The Lost Bookshop by Evie Woods

The Lost Bookshop by Evie Woods is a delightful and enchanting read that will appeal to fans of historical fiction and books about books. The novel weaves together the stories of three POVs, across timelines

Opaline, is a fiercely independent young woman who escapes an arranged marriage in 1920.  She travels throughout Europe as a book merchant, pursuing her passion for rare books. Then, in current times, after fleeing her abusive marriage, Martha, who moves to Dublin after fleeing an abusive marriage, and Henry, an academic, travel to Dublin, searching for a mystical bookshop and a mysterious manuscript.

The Lost Bookshop Evie Woods Henry and Martha’s paths cross, and they become friends, and together they learn as much as they can about Opaline, this enigmatic woman who seems to be connected to both.

Woods creates a captivating and immersive world that celebrates the power of imagination, the beauty of literature, and the joy of finding one’s true self. The plot is complex, detailed, and full of surprises, twists, and turns. The writing is atmospheric, with vivid descriptions and entertaining dialogue. The novel also explores themes such as love, friendship, family, identity, courage, and destiny.

It took me a good couple of chapters to get into this book (as it always does with multiple POVs).  I did appreciate the element of magic realism and the concept of a magical bookshop, and I found Opaline’s character to be fascinating.  The literary references and encounters with renowned authors also authentically elevate this charming story.  It is not always a light and effortless read; the author also addresses topics like abuse.  It did leave me with some unanswered questions, but in general, this was a delightful read!

And one of my most quotable reads this year.

Thanks to Exclusive Books for the opportunity to read this book.

The Lost Bookshop Evie Woods This book in quotes:

  • “Lost is not a hopeless place to be. It is a place of patience, of waiting. Lost does not mean gone for ever. Lost is a bridge between worlds, where the pain of our past can be transformed into power. You have always held the key to this special place, but now you are ready to unlock the door.”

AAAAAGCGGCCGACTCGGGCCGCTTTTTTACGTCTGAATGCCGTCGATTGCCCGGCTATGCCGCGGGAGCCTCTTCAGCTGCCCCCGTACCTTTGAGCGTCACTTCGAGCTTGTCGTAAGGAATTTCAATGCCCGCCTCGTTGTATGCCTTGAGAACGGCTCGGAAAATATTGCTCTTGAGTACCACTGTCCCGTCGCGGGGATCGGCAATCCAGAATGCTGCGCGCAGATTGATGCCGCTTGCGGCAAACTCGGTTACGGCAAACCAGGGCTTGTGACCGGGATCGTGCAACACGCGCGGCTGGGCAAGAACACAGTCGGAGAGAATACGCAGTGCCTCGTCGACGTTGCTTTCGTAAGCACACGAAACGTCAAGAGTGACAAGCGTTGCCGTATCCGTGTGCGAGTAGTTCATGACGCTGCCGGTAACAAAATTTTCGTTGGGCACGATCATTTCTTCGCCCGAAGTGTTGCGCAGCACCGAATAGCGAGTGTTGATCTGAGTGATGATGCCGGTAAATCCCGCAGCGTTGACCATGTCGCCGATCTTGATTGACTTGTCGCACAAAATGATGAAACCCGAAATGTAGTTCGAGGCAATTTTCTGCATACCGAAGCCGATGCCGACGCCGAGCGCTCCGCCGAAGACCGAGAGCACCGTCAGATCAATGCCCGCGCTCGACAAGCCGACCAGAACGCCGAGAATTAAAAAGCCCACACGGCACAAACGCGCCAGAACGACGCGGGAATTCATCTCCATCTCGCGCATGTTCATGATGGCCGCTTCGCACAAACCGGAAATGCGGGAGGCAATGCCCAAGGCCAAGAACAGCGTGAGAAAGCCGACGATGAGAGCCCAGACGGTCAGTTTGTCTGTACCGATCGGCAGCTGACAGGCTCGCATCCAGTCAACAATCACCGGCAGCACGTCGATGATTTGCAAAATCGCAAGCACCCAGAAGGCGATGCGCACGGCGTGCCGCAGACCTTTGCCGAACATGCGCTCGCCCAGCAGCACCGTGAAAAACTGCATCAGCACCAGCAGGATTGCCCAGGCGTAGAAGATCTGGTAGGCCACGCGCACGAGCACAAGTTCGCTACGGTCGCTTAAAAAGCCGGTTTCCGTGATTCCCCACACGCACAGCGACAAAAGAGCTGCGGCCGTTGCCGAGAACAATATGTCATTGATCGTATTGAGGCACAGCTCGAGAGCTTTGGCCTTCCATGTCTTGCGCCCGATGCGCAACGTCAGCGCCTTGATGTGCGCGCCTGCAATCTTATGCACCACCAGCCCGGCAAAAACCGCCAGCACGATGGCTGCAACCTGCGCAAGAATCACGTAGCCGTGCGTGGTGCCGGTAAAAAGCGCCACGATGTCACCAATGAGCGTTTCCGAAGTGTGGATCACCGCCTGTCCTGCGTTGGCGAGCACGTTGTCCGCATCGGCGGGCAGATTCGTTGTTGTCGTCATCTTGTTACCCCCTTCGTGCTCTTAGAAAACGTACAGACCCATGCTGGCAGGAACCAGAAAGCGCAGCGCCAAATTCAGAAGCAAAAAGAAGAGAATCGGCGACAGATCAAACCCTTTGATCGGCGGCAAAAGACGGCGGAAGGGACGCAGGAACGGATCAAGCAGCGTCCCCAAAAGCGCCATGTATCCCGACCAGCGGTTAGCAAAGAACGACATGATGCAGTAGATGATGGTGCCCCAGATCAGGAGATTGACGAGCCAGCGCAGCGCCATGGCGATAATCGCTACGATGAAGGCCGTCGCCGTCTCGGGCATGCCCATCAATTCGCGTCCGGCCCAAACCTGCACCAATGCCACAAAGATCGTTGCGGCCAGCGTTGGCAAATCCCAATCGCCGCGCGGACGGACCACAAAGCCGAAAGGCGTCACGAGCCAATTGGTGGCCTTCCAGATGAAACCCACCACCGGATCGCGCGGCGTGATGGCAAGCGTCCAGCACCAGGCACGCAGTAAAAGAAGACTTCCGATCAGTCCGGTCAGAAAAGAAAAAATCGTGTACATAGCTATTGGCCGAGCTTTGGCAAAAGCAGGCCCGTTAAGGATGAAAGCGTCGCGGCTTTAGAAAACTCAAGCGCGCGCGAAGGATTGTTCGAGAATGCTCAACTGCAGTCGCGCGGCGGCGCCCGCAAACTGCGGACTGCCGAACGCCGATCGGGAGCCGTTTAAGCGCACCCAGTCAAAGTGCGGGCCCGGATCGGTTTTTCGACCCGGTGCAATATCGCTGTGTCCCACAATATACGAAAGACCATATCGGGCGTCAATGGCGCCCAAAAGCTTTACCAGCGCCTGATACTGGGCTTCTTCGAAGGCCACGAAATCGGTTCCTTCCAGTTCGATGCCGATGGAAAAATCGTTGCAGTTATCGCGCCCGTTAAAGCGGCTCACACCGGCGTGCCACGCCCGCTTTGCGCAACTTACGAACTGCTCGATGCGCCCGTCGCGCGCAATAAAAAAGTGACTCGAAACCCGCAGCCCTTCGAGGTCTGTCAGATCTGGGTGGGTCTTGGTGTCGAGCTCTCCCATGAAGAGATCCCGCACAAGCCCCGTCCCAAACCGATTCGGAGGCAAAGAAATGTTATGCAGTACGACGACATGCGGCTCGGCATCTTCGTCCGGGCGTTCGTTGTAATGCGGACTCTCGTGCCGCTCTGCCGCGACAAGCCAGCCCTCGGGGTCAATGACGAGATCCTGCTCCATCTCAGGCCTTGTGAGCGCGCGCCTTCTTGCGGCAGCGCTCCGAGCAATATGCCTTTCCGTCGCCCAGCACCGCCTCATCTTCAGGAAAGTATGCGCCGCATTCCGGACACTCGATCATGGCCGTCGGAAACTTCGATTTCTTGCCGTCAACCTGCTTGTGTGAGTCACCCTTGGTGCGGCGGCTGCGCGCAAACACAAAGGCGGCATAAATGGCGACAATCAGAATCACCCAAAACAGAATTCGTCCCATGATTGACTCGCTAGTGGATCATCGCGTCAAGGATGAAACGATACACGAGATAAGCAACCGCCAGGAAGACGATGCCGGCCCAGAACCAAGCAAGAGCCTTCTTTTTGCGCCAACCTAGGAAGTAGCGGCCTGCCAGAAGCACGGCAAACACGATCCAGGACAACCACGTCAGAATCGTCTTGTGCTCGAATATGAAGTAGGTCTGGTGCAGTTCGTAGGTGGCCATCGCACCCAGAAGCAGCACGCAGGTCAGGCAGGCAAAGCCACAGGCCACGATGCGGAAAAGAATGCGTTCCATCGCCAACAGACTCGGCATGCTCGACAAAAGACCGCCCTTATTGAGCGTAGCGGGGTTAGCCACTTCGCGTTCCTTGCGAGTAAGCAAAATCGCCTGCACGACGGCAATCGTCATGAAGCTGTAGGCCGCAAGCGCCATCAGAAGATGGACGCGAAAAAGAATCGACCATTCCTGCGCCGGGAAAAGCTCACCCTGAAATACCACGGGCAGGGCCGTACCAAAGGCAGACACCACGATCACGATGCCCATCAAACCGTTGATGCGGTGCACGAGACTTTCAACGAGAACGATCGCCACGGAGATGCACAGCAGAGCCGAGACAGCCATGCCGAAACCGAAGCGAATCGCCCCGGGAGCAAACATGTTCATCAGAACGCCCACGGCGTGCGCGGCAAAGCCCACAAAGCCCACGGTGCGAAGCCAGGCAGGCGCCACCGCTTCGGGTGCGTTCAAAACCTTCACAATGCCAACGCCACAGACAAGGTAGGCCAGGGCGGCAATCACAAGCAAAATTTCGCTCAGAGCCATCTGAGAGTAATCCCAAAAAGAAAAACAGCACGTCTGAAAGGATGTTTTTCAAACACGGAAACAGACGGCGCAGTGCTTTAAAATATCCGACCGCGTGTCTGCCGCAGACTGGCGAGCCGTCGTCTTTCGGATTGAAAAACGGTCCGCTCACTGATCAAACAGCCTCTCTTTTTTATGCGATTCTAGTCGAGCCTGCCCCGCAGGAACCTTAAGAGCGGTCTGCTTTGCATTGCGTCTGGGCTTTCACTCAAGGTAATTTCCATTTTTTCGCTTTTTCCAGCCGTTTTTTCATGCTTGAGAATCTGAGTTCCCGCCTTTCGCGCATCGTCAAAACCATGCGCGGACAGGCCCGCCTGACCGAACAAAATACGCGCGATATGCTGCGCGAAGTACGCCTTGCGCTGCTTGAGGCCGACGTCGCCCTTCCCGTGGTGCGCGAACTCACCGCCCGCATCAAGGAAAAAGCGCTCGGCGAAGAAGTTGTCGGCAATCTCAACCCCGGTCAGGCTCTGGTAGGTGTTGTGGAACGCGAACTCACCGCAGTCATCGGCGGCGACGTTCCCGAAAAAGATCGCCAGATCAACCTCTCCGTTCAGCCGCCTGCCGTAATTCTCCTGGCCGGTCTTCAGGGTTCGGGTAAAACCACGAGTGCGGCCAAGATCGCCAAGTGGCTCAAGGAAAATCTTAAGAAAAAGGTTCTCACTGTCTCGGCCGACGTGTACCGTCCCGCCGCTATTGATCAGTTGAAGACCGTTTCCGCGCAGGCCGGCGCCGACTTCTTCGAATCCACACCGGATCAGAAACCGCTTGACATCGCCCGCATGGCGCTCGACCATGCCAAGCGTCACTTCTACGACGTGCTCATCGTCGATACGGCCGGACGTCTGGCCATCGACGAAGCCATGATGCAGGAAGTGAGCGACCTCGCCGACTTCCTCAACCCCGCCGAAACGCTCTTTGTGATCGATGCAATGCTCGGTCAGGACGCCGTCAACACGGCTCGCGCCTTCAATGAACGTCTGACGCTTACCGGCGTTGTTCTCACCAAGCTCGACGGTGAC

• “I couldn’t explain it, not even to myself, but books gave me an unflinching sense of stability and groundedness. That because words survived, somehow I would too.”
  • “No one is coming to save you. People don’t suddenly change, say they’re sorry and begin to treat you with respect. They are a jumble of hurt and pain and they will take it out on whomever they can.”
  • “I didn’t want to push, and sometimes found that if you gave people enough space, they would say the words that haunted them from within.”
  • “The familiar feeling of excitement and curiosity I always had looking in the window of a bookshop pricked my skin. Don’t buy anything, I warned myself, as I craned my neck to look inside.”
  • “Listen to me, Martha – if you’re not scared, then you’re not living.”
  • “The thing about books,’ she said, ‘is that they help you to imagine a life bigger and better than you could ever dream of.”
  • “If you tilt your head,’ he told me once, ‘you can hear the older books whispering their secrets.”
  • “Good enough for whom? For people who are trapped in a life that is not of their own making? Surely you can see that they merely want you to be trapped with them, so they will feel less alone in their emptiness. Be careful, Martha, you’ll become blind to your own value if you keep looking through the eyes of the bourgeoisie!”
  • “Before you set out on a journey of revenge, you must dig two graves,”
  • “He always said that books were more than words on paper; they were portals to other places, other lives.”
  • “Hope’ is the thing with feathers – That perches in the soul – And sings the tune without the words – And never stops – at all –”
  • “A good story always begins with tea.”
  • “Unlike the movies, you don’t just leave your home, your marriage and everything you knew and simply start a new life. There is a bit in between where you’re just breathing – like a drowning man who clings to a rock. You know you’re alive, you can move, even speak, but something is missing.”
  • “Grief is a constant companion, is it not?”
  • “All I know is that I feel so angry with myself all the time. Like I’ll never be good enough for them, so why even try?’ ‘Good enough for whom? For people who are trapped in a life that is not of their own making? Surely you can see that they merely want you to be trapped with them, so they will feel less alone in their emptiness.”
  • “You have to understand, old houses have their quirks. Some things are meant to be flawed. Therein lies beauty.”

About this book:

Exclusive Books – The Lost Bookshop

PUBLISHED BY: HarperCollins Publishers
EAN:  9780008609214

About the author:

“Evie Woods is the pseudonym of Evie Gaughan, bestselling author of The Story Collector, The Heirloom and The Mysterious Bakery On Rue De Paris. Living on the West Coast of Ireland, Evie escapes the inclement weather by writing her stories in a converted attic, where she dreams of underfloor heating. Her books tread the intriguing line between the everyday and the otherworldly, revealing the magic that exists in our ordinary lives.” (from Goodreads)